Being reviewed by your peers is not exclusive to science. In all walks of life you get reviewed by your peers. When you submit a job application for a University for instance, or for a position in your institute, or if you are a medical doctor, a certified engineer or a lawyer, your peers are there to review your work. Also, imagine a world where you are sentenced without being trialed by a jury. Isn't that a form of pre-publishing peer review(of a sentence, in this case)? I mean, it is a dramatic one I know, but would you like to be thrown in jail first and have your case published online so that the internet community could judge you? That is assuming of course that they would actually take the time to read what you did and critically analyse it and discuss it. I can tell you right now that if you take participation of MW members in discussing matters pertaining to their day-to-day work-lives as an example, you would spend many a sunset behind bars.

In any case, if pre-publication peer-reviewing is such a degrading thing there are already numerous ways in which you can avoid it and publish your work online (blogs, webpages, facebook, newsletters... you name it). You can also find a publisher and write a book with your ideas. That has always been a good way to avoid peer-reviewing and putting non-conventional ideas out there. A scientific article in a peer-reviewed journal, though, is distinct from all that in the unique sense that it was subjected to a quality check by those who understand more about the facts involved(and I repeat facts because you seem to consider peer-reviewing an 'idea-killing system').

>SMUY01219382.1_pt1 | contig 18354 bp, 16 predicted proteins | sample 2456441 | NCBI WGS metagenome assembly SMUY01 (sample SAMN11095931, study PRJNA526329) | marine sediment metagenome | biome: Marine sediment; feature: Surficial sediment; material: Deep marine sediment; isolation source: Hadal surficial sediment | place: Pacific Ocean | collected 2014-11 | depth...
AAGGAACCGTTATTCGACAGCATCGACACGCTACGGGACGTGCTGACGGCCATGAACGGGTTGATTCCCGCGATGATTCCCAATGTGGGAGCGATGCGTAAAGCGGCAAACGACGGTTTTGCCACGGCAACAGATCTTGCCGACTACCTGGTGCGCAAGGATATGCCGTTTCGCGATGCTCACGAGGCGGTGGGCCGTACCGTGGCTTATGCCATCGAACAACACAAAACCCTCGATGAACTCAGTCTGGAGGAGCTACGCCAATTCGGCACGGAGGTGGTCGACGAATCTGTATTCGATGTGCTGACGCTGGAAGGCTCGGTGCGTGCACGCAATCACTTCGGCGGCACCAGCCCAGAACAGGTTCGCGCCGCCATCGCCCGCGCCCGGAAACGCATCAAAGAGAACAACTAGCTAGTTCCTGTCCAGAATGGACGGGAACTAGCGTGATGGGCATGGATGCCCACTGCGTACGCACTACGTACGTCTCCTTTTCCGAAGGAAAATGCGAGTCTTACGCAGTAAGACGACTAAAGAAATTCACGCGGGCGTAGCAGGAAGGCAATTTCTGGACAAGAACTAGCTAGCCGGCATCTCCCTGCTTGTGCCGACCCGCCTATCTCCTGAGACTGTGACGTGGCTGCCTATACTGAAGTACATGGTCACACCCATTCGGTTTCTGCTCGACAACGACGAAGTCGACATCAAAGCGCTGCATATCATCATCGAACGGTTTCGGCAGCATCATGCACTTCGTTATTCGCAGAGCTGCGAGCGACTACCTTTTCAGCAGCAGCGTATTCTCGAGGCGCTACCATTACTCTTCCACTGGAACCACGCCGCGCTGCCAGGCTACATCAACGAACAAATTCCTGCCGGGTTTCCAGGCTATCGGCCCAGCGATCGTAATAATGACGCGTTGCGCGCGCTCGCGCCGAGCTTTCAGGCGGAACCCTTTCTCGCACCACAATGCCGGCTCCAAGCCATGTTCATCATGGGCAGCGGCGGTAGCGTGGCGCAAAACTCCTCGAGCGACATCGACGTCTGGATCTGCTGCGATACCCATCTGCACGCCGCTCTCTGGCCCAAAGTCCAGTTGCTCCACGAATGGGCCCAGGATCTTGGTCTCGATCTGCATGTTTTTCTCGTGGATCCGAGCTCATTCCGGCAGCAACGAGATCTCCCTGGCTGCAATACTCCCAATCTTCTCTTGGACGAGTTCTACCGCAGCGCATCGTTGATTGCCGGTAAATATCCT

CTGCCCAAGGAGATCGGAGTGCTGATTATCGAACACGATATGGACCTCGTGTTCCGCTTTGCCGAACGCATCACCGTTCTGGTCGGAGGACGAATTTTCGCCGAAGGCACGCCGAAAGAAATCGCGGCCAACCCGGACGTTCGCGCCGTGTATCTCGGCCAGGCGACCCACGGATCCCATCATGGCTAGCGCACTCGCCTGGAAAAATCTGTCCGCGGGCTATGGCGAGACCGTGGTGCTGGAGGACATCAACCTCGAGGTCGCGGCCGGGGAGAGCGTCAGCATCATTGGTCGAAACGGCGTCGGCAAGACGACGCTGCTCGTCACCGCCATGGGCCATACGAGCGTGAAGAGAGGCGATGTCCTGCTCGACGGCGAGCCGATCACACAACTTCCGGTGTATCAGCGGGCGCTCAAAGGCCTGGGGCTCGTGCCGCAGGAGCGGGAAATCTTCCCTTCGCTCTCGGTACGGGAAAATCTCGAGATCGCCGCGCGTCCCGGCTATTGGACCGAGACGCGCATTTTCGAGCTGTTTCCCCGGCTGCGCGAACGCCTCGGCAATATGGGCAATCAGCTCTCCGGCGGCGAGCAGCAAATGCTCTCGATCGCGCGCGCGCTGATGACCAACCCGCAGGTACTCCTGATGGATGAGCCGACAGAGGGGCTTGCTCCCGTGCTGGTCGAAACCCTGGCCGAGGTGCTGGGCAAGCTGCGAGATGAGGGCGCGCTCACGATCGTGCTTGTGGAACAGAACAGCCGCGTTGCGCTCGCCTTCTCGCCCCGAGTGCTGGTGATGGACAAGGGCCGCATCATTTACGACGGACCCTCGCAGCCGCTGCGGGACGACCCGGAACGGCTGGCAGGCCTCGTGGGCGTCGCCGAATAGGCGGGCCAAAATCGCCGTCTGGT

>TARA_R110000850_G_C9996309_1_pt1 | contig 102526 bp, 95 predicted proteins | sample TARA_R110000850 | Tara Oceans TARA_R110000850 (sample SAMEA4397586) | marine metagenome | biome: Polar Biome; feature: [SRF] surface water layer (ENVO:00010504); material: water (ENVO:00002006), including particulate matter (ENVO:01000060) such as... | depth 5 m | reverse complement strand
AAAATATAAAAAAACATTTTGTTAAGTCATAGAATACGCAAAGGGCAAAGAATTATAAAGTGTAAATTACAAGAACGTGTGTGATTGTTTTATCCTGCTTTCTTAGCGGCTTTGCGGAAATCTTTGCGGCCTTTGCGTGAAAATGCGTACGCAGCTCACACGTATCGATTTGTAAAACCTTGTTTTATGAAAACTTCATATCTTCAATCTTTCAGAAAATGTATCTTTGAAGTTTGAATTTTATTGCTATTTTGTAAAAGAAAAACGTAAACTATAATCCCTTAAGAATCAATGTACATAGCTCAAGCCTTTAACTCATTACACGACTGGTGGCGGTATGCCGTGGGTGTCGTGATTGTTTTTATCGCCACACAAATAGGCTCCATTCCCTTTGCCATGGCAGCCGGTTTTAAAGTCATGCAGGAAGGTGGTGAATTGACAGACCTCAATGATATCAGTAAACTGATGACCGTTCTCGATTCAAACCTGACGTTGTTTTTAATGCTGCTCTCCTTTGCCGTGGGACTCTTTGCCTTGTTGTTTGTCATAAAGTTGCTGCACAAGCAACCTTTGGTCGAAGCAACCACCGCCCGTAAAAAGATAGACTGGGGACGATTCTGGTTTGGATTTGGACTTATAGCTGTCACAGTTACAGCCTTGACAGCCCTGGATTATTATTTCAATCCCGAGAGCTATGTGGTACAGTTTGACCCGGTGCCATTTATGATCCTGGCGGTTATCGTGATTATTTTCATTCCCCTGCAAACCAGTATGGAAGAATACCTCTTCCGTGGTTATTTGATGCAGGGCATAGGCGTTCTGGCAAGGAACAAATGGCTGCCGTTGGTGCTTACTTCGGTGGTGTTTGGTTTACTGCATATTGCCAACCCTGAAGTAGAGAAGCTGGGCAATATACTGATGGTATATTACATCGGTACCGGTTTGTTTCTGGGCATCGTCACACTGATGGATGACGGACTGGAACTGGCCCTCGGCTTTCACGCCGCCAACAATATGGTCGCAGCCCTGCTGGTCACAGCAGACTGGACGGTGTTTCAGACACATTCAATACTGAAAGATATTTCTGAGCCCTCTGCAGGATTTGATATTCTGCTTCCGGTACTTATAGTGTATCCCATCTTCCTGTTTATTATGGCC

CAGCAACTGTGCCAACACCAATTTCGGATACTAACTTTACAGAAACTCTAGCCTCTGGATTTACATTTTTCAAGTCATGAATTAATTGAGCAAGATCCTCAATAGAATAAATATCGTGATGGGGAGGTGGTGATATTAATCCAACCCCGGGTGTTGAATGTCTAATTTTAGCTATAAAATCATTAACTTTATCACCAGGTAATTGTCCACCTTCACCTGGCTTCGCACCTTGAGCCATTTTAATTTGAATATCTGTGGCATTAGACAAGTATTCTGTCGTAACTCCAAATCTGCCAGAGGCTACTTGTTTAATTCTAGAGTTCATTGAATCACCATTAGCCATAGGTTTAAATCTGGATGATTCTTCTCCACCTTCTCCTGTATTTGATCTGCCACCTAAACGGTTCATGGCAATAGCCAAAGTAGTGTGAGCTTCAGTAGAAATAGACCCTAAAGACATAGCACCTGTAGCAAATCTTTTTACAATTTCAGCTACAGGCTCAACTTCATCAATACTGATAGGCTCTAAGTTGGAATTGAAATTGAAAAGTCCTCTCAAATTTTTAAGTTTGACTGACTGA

The moment peer-review stops existing, the quality of the work published will drop enormously. Journals will eventually disappear (since there is no assurance of quality, there is neither the point to pay a subscription nor of paying to have your work published since you can do it anywhere, anytime). This will of course result in the disappearance of a very important measure of quality, not only for us researchers (although we have the tools to ultimately judge that quality), but for polity decision-makers, financing bodies and ultimately the general public.
As I said before, the system in place right now is not perfect. It is something like democracy. The worst system of all, excluding every other system. So what we need is to think about peer-reviewing 2.0 and not its elimination.

The MW journal has decided on giving authors the option of not having their work peer-reviewed and maybe that will be the future, but why anyone is afraid to have their work judged i cannot understand. To me, on a personal note, I always look forward to the engaging discussions and the to and fro that results from having my paper discussed with someone who understands very well what it is all about. Many good ideas for work and/or collaborations have resulted from it. But maybe I have been very lucky so far...

Ricardo Ataíde

Submitted by Olivier Briet (not verified) on

For the MWJ decision-making poll record, I agree with the views expressed by Ricardo in his comment "Peer reviewing is not the Big Bad Wolf". Also, the article at the end of the link posted by Andrew convinced me that the open-peer review model is not the way forward.

Submitted by Barbara Oleksyn on

I totally agree with Ricardo!